“If you are grieved because your neighbors or friends are doing wrong to their own hurt, if they are overtaken in fault, follow the Bible rule. ‘Tell him his fault between thee and him alone’ [Matthew 18:15]. As you go to the one you suppose to be in error, see that you speak in a meek and lowly spirit; for the wrath of man worketh not the righteousness of God. The erring can be restored in no other way than in the spirit of meekness, gentleness, and tender love. Be careful in your manner. Avoid anything in look or gesture, word or tone, that savors of pride or self-sufficiency. Guard yourself against a word or look that would exalt yourself, or place your goodness and righteousness in contrast with their failings. Beware of the most distant approach to disdain, overbearing, or contempt. With care avoid every appearance of anger; and though you use plainness of speech, let there be no reproach, no railing accusation, no token of warmth but that of earnest love. Above all, let there be no shadow of hate or ill will, no bitterness or sourness of expression. Nothing but kindness and gentleness can flow from a heart of love. Yet all these precious fruits need not hinder you from speaking in the most serious, solemn manner, as though angels were directing their eyes upon you, and you were acting in reference to the coming judgment. Bear in mind that the success of reproof depends greatly upon the spirit in which it is given. Do not neglect earnest prayer that you may possess a lowly mind, and that angels of God may go before you to work upon the hearts you are trying to reach, and so soften them by heavenly impressions that your efforts may avail. If any good is accomplished, take no credit to yourself. God alone should be exalted. God alone has done it all.”—Testimonies for the Church, vol. 2, pp. 52, 53.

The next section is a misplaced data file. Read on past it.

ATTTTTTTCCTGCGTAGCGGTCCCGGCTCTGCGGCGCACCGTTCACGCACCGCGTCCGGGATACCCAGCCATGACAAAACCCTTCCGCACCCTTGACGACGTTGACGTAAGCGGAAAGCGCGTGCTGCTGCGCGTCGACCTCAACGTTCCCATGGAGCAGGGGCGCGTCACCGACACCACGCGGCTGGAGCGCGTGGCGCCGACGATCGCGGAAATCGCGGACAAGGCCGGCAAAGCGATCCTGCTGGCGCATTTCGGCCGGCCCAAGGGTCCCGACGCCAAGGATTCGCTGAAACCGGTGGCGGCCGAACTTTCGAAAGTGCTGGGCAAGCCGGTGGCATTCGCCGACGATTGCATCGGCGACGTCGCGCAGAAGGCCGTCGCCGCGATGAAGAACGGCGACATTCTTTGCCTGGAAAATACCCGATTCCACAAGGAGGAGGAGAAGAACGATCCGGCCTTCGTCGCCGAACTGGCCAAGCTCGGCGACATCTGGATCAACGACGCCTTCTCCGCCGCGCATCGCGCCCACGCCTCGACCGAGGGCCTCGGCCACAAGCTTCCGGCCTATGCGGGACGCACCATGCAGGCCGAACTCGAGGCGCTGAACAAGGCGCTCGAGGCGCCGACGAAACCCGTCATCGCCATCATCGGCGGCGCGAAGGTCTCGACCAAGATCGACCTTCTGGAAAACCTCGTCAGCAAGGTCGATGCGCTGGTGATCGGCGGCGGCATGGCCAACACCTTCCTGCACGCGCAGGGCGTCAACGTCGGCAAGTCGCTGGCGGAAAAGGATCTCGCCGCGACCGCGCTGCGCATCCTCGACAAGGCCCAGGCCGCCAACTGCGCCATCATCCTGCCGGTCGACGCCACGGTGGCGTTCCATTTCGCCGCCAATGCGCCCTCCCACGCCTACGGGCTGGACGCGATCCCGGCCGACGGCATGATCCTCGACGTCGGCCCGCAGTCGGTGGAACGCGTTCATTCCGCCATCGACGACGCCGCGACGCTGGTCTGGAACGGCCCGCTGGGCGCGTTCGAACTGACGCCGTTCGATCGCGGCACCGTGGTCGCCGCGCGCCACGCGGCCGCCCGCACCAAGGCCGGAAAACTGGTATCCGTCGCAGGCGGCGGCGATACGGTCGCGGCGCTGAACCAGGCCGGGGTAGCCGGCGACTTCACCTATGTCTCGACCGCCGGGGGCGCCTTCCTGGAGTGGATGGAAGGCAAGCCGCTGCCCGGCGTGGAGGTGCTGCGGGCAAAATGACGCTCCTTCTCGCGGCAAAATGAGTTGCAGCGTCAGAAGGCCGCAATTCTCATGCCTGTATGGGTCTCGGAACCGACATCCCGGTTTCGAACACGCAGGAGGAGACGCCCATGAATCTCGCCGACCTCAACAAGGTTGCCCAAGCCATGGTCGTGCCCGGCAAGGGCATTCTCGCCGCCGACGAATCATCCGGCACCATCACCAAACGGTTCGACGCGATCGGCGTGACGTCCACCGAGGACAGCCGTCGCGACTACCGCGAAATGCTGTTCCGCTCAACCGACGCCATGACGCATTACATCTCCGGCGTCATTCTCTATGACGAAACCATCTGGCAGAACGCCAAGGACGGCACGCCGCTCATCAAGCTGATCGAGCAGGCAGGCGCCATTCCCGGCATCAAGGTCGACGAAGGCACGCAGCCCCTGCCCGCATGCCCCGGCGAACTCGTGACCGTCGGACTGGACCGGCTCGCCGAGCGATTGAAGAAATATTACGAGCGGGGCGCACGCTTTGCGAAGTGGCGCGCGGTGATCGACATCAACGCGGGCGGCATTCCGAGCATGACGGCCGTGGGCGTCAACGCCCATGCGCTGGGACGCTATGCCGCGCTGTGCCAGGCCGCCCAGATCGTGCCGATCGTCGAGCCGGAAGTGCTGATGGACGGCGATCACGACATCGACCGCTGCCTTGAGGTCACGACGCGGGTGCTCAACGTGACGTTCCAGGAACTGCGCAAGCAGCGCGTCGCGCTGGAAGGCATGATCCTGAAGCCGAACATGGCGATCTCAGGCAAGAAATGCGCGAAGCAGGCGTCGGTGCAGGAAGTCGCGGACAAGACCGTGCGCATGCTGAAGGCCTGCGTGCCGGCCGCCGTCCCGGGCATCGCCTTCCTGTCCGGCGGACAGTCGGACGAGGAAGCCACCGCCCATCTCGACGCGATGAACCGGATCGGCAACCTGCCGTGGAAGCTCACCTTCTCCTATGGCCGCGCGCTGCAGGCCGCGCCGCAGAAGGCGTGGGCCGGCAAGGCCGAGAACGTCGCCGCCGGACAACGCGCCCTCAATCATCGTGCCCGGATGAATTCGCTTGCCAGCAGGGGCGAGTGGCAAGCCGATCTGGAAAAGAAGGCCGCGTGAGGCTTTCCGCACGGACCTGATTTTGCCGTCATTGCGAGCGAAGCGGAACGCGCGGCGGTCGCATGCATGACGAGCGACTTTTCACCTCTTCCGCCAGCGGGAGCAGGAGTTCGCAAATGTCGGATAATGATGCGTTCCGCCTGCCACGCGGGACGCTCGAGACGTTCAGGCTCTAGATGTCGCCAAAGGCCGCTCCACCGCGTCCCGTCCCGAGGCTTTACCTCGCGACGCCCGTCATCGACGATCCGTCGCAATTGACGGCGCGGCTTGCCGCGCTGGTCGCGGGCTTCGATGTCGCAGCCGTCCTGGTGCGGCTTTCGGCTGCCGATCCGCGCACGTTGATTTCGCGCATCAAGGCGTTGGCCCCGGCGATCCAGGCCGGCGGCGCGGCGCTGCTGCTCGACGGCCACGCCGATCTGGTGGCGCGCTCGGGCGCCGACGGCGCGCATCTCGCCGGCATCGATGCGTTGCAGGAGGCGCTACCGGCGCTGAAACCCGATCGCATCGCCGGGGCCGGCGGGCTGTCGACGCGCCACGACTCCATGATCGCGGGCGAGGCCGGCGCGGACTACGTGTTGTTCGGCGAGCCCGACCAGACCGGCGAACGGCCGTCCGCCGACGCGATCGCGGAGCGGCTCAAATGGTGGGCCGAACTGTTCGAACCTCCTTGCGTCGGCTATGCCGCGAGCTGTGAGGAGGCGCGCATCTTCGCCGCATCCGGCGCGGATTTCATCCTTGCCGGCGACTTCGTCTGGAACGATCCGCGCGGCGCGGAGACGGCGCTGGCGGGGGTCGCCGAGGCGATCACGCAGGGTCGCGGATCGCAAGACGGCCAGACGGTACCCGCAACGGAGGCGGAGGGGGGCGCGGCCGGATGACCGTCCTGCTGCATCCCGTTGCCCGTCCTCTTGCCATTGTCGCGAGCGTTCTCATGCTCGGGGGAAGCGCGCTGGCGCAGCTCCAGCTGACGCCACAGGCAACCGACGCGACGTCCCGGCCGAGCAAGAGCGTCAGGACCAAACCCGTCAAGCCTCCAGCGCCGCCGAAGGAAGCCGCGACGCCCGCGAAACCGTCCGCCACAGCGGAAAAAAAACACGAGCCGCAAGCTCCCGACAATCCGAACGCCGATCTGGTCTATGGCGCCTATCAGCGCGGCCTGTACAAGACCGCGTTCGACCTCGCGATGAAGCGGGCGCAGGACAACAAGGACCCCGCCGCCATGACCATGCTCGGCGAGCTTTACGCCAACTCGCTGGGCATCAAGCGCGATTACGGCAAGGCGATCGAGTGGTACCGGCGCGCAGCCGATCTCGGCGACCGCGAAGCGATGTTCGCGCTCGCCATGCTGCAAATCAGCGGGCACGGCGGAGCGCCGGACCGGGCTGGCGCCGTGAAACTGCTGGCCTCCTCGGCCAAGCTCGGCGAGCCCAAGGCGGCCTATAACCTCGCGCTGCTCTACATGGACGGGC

3. THE GOLDEN RULE OF SPEECH
a. What should help us resist the temptation to tell others about the faults of someone else? Luke 6:31; Proverbs 25:9.